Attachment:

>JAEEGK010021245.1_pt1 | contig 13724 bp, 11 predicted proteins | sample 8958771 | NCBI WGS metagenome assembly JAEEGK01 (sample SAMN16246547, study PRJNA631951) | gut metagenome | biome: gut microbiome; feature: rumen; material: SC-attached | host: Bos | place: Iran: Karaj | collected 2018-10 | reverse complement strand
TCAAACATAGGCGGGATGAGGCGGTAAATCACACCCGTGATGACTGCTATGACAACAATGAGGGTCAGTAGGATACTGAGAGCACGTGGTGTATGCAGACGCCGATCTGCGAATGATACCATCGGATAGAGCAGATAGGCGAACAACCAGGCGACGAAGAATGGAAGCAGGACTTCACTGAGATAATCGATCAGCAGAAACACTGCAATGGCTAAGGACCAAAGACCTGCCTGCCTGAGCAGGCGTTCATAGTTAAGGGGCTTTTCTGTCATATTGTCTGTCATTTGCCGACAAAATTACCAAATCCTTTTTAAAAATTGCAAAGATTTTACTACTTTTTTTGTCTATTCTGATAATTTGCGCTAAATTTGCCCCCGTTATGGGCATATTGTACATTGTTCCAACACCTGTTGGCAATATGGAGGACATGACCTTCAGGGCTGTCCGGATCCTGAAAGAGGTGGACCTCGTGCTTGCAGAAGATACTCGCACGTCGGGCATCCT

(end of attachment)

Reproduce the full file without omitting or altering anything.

>JAEEGK010021245.1_pt1 | contig 13724 bp, 11 predicted proteins | sample 8958771 | NCBI WGS metagenome assembly JAEEGK01 (sample SAMN16246547, study PRJNA631951) | gut metagenome | biome: gut microbiome; feature: rumen; material: SC-attached | host: Bos | place: Iran: Karaj | collected 2018-10 | reverse complement strand
TCAAACATAGGCGGGATGAGGCGGTAAATCACACCCGTGATGACTGCTATGACAACAATGAGGGTCAGTAGGATACTGAGAGCACGTGGTGTATGCAGACGCCGATCTGCGAATGATACCATCGGATAGAGCAGATAGGCGAACAACCAGGCGACGAAGAATGGAAGCAGGACTTCACTGAGATAATCGATCAGCAGAAACACTGCAATGGCTAAGGACCAAAGACCTGCCTGCCTGAGCAGGCGTTCATAGTTAAGGGGCTTTTCTGTCATATTGTCTGTCATTTGCCGACAAAATTACCAAATCCTTTTTAAAAATTGCAAAGATTTTACTACTTTTTTTGTCTATTCTGATAATTTGCGCTAAATTTGCCCCCGTTATGGGCATATTGTACATTGTTCCAACACCTGTTGGCAATATGGAGGACATGACCTTCAGGGCTGTCCGGATCCTGAAAGAGGTGGACCTCGTGCTTGCAGAAGATACTCGCACGTCGGGCATCCT